“Wilber, I done found the girl of my dream.”
“Archie, you find the girl of your dreams ‘bout every week. Who’s it this time?”
“You don’t know her Wilber. She moved into the old Parker place, down by the river.”
“You meet her at the Longhorn, like the last one?”
“I’ll bet it was at church,” Wilber said, grinning.
“Wilber, you know I don’t go to no church. She’s perfect Wilber. She’s got brown eyes, big tits, and can shoot the eye out of a crow at 50 yards.”
“What’s her name?”
“I ain’t really sure. I think her first name is Annie. Last name is a tree name.”
“Apple, prune, cherry?” Wilber offered.
“Ain’t a fruit tree.”
They both stopped talking while covering their nose and mouth from the dust the stagecoach kicked up. “Sure wish it would rain,” said Wilber.
“Oak,” said Archie, “her last name is Oak. She’s a big girl Wilber, near as big as me. I gotta go Wilber, she’s gonna teach me how to shoot a long gun.”
Archie was asleep. His chair tilted back against the
window sill of the Longhorn Saloon, his chin on his chest, his boots resting on the hitching rail.
“Psst, Archie” Wilber said, peering around the corner of the saloon. Wilber nervously glanced around, then stepped up on the boardwalk and touched Archie on the shoulder.
“Archie, wake up!” Wilber said.
“Huh, wha?” then his eyes focused on the long thin face of Wilber.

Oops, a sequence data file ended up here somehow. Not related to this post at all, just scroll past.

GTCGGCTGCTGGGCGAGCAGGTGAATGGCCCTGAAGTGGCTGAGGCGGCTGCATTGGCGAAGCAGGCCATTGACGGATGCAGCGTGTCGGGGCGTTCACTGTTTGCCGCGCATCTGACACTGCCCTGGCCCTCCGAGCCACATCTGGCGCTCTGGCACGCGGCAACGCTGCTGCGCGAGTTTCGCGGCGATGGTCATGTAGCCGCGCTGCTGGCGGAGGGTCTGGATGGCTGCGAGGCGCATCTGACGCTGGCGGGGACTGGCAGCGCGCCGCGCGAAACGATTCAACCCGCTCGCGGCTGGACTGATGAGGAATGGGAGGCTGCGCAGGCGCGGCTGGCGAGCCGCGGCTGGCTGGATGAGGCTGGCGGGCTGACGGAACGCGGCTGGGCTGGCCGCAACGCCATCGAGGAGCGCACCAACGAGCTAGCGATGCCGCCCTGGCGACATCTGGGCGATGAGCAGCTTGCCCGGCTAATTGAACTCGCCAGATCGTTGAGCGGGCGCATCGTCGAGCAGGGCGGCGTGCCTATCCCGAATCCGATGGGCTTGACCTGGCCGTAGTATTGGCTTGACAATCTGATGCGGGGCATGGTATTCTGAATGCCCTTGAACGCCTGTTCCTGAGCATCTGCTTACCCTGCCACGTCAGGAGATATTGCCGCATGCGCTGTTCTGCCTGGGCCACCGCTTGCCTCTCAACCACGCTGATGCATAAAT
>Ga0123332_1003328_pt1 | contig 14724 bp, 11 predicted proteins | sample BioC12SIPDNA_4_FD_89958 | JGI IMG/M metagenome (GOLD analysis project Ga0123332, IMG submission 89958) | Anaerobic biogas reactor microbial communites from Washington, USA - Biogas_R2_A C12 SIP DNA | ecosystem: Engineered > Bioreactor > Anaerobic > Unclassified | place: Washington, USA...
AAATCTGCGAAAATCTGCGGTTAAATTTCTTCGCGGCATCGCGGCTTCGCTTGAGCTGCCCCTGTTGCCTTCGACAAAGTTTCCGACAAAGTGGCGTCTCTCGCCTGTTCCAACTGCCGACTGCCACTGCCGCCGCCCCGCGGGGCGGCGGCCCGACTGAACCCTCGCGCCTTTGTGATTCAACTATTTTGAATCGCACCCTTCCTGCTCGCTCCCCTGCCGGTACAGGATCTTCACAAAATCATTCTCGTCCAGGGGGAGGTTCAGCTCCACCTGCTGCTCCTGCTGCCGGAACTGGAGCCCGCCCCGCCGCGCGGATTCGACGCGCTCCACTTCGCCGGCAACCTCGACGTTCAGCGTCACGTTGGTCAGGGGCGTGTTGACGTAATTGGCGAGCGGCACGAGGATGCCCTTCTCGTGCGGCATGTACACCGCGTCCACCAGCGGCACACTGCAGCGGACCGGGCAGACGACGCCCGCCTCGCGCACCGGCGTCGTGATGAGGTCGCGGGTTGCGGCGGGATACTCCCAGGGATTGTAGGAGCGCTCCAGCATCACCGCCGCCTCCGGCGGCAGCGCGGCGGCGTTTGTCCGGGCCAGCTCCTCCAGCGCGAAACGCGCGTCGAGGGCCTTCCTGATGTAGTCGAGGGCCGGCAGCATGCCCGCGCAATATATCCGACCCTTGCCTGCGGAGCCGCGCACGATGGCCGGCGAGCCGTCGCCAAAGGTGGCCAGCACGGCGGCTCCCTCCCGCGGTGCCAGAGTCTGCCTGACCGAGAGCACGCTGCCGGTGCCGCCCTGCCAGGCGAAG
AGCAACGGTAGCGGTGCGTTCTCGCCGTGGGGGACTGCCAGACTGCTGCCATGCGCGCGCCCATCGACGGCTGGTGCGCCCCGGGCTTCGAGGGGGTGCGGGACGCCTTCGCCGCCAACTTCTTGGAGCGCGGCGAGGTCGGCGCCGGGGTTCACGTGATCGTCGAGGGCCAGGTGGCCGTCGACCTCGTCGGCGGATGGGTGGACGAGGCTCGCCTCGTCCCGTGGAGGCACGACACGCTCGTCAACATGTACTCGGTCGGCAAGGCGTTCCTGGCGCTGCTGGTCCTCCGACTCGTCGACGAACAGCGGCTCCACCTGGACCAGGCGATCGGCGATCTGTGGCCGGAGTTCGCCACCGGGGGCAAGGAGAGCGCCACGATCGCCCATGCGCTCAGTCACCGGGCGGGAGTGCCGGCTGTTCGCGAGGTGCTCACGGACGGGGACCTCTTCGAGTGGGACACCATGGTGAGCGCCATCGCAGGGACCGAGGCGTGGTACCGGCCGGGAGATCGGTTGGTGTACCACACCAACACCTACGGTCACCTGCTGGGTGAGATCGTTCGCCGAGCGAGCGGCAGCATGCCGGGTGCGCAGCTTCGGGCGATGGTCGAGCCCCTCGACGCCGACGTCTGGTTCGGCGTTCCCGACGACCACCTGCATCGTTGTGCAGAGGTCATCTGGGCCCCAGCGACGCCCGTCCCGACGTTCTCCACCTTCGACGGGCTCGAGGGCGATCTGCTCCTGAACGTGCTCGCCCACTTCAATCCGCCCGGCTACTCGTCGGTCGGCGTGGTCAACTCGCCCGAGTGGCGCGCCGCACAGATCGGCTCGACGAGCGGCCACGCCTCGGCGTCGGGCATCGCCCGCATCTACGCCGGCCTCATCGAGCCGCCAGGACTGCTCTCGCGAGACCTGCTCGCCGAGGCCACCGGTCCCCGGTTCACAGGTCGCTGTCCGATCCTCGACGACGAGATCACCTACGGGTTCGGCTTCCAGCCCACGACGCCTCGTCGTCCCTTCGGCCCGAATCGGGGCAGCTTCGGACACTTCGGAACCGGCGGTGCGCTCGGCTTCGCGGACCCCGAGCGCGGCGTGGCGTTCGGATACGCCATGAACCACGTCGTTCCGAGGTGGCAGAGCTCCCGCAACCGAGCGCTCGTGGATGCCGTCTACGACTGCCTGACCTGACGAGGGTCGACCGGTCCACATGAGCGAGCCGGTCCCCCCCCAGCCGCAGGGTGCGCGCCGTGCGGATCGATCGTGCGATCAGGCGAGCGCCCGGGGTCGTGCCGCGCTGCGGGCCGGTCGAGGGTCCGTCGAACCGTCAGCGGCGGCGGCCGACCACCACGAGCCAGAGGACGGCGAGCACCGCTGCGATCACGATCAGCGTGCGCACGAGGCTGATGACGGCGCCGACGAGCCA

“Archie, you gotta see this. There’s a feller upstairs with Wilma. They’re gonna do the dirty and the window’s open.”
Not to miss some excitement in this sleepy town, Archie followed Wilber up the creeky wooden steps to a landing, where they peered into the window. The sun hadn’t reached overhead yet, but it appeared the drover was drunk all ready.
The drover was naked from the waist down, but had his shirt and hat on. He was holding his pecker in one hand and his pistol in the other, and was chasing Wilma around the bed.
“Whooee,” Wilber shouted.”That looks like fun.”
The drover, his shirt tail flapping, heard the voices from the landing and fired the pistol through the window. Wilber leaped backward, slamming into Archie. The combination weight of the two men shattered the guardrail and both men tumbled to the ground.
Mrs. Simpson, and her daughter Emily, were passing by at the time. Mrs. Simpson clapped a hand over Emily’s eyes and hurried off, tossing back the words, “Shameful Whore-sons.”
“Help,” Archie cried. One hand squeezing his thigh and the other feebliy waving in the air.
“Damn, that drover is pissed,” Wilber said, standing and brushing himself off. “Get up, Archie. That loco might take another shot at us.”
“Wilber, listen closely, you need to go get Doc Vincent. I think my leg’s broke.”
The next afternoon, Archie was sunning himself outside the Longhorn saloon. His leg in a cast, his crutch leaning against the hitching rack.
“Psst, Archie,” Wilber called from the alley. “Mable’s hanging her bloomers out back. You wanta come look?”